The third of the Volvo Ocean Race's seven Ocean Summits in the 2017-18 takes place in Hong Kong on Monday 22 January.
Paul Rose, a world-renowned broadcaster and explorer, will once again host the event, after taking the microphone for the first Summit in Alicante in October.
Hi Paul. This is your second Ocean Summit as MC, can you tell us why you’re taking part in the event in Hong Kong?
The more I get involved with the Volvo Ocean Race and the more I hear about it, the more I feel how important it is for me to be part of the Volvo Ocean Race Ocean Summits. Coming to Hong Kong is a first for the Race and we’re showing the people of this great city true ocean leadership by talking about the pressing need to provide solutions to the plastic crisis affecting our seas.
We’ve got the world’s best sailors and a highly informative and effective Science Programme on ocean plastic under the umbrella of an inspirational Sustainability Programme and this is something I am so proud to be a part of.
At the Cape Town Ocean Summit we released microplastic data from our Science Programme that found there was over three million micro plastic particles per square kilometre of ocean. Did this surprise you?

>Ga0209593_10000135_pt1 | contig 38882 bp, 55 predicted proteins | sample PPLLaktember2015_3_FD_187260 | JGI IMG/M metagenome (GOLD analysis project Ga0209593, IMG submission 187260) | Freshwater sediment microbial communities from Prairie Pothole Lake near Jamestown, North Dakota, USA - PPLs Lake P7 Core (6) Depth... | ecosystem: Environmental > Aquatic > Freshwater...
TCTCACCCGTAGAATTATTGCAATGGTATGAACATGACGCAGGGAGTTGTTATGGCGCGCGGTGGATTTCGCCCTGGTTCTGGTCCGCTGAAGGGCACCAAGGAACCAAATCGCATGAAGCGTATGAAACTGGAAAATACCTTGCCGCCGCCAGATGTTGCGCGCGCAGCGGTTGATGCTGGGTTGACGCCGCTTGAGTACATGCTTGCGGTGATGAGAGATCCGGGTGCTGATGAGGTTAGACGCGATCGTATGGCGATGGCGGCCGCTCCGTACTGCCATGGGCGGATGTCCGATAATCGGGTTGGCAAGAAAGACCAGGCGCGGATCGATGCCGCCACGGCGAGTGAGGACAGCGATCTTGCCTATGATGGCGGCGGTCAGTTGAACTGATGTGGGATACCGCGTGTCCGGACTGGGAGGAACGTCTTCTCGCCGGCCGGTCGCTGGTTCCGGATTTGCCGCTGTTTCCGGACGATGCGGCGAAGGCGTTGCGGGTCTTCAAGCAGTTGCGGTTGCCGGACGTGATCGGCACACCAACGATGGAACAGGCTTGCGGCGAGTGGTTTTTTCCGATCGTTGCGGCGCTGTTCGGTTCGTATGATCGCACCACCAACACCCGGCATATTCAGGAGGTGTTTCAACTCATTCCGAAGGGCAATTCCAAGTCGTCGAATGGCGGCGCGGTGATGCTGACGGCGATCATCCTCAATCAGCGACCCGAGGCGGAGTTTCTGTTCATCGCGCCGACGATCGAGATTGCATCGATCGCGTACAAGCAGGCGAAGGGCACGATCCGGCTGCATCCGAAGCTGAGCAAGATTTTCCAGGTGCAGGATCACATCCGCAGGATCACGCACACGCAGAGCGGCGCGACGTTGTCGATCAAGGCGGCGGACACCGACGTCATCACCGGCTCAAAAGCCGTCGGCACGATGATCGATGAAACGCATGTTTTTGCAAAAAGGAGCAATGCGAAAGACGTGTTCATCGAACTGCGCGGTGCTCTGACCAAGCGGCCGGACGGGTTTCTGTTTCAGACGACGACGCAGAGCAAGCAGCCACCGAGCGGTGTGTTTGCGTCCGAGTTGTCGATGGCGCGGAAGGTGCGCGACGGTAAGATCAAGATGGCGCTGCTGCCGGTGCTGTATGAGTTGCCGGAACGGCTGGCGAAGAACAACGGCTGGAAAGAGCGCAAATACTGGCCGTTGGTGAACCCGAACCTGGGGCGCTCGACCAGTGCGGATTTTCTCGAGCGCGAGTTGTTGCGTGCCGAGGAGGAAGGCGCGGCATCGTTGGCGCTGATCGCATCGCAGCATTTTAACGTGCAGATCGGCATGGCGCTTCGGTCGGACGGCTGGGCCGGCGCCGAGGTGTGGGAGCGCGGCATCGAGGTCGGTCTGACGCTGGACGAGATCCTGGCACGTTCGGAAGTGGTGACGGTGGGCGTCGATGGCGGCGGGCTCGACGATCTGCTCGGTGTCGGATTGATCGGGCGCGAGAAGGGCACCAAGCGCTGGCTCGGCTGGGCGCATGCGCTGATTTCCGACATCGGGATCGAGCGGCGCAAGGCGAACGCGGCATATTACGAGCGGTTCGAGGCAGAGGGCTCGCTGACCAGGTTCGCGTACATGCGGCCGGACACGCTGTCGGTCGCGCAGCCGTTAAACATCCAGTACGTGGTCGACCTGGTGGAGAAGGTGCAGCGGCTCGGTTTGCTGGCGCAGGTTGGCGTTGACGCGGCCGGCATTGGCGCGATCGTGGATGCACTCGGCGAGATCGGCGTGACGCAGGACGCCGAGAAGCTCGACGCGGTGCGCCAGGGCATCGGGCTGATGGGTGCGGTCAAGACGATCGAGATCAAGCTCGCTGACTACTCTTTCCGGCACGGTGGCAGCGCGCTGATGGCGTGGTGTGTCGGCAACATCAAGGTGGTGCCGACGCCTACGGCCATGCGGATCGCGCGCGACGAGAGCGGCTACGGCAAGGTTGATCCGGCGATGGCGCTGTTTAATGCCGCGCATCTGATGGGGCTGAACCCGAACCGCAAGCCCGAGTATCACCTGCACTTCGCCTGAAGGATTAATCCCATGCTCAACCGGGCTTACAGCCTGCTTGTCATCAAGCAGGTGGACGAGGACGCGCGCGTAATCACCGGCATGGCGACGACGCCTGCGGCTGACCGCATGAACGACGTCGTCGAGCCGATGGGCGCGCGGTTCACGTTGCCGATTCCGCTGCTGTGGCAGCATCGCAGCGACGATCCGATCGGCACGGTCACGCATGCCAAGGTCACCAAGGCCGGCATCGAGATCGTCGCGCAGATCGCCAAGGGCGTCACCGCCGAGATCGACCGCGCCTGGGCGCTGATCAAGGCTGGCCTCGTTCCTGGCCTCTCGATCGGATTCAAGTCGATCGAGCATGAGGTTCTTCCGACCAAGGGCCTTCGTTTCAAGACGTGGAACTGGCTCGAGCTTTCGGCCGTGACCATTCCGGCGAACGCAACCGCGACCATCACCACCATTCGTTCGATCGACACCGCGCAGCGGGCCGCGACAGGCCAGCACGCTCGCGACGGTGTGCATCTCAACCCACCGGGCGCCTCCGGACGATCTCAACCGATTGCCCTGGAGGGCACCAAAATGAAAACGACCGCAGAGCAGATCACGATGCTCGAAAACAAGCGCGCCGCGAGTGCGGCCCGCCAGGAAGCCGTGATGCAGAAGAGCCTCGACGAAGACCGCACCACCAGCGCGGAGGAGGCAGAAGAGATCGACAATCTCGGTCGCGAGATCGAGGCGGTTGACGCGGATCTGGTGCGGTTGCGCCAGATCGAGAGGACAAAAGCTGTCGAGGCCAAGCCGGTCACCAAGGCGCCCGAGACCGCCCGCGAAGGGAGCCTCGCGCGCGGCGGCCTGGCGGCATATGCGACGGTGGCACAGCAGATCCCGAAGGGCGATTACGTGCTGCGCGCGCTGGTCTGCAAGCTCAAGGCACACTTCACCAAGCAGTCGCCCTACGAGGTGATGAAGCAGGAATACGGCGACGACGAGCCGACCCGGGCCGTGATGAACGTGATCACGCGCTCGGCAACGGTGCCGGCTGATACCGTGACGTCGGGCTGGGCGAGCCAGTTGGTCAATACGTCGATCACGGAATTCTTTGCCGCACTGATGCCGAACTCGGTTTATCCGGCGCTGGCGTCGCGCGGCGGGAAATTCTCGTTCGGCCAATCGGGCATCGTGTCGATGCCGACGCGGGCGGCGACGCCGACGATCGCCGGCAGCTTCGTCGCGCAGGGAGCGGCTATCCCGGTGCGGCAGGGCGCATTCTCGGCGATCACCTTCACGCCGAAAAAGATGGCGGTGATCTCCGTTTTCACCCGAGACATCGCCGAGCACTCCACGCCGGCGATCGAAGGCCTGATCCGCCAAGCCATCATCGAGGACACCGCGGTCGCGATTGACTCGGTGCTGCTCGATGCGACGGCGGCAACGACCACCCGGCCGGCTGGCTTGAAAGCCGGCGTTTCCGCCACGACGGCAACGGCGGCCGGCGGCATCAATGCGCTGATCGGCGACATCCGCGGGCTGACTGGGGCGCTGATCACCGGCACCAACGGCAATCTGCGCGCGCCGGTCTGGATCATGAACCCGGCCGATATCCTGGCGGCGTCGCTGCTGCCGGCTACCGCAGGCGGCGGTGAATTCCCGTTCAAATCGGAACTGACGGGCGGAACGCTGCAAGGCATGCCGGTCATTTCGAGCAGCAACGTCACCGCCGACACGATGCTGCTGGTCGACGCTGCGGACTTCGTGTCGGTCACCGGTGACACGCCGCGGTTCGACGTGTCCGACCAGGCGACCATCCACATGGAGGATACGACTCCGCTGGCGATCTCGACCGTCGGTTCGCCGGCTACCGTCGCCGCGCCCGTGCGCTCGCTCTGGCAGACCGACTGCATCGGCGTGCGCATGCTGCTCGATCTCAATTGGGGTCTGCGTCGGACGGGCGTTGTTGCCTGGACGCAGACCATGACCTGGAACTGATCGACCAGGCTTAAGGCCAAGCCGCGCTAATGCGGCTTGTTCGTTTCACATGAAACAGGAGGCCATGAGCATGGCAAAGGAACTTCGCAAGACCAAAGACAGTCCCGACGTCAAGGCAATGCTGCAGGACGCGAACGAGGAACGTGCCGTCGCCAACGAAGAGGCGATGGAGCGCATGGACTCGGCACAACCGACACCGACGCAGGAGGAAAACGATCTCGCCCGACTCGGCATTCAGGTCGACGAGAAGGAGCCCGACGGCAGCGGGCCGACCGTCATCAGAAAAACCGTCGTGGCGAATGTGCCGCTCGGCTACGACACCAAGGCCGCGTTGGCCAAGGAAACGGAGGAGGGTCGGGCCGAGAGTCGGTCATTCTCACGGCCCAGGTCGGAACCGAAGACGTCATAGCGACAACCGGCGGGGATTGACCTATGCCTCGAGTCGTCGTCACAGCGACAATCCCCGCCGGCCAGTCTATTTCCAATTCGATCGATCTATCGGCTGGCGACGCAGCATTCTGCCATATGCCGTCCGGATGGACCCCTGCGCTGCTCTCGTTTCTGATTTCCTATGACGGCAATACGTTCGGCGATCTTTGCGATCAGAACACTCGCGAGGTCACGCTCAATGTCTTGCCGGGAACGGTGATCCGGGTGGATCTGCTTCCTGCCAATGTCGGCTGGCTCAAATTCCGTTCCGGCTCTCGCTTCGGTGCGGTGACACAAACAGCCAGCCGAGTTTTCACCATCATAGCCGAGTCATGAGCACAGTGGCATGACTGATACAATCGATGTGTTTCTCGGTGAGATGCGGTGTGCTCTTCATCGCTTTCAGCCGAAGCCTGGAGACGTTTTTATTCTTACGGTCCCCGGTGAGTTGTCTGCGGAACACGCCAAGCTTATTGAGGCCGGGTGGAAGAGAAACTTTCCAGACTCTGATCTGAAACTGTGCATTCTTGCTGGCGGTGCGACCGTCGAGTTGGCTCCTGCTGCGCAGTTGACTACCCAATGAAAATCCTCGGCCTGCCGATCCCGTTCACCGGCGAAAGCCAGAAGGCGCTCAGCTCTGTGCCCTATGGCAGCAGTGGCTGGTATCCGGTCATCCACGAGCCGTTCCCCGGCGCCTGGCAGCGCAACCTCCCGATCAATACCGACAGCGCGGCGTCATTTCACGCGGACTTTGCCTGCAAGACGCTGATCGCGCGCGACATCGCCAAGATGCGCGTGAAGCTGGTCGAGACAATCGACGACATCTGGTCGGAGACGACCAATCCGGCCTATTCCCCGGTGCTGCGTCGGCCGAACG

Sadly it doesn’t. I’ve been a commercial diver since 1969 and over the intervening years I’ve found that there are less fish in the Ocean and a lot more plastic. Because of the groundbreaking research into microplastics being carried out by the Turn the Tide on Plastic boat, scientists and the public are beginning to understand the threat our Oceans are under. Now, wherever I go diving in the world, I always take water samples and, without fail, find microplastics are present.
Since you hosted the first Ocean Summit in Alicante we’ve seen the issues associated with plastic agenda gain more global traction. Why do you think this is the case?
This is definitely the sweet spot for Ocean conservation and it’s been a long time coming. I’ve glad to say that I’ve never seen such a high level of awareness amongst everyone from global media to science institutes and the general public. The Volvo Ocean Race has been a big part of that ‘noise’ and will continue to be so.
How can people make a change in their own lives to reduced plastic pollution?
The first thing people can do is get an understanding of the global ocean crisis and then do everything they can to reduce their own use of single-use plastics. We need to start with simple behavioural changes and this is everyone’s responsibility. A great place to start is by taking the UN #CleanSeas pledge.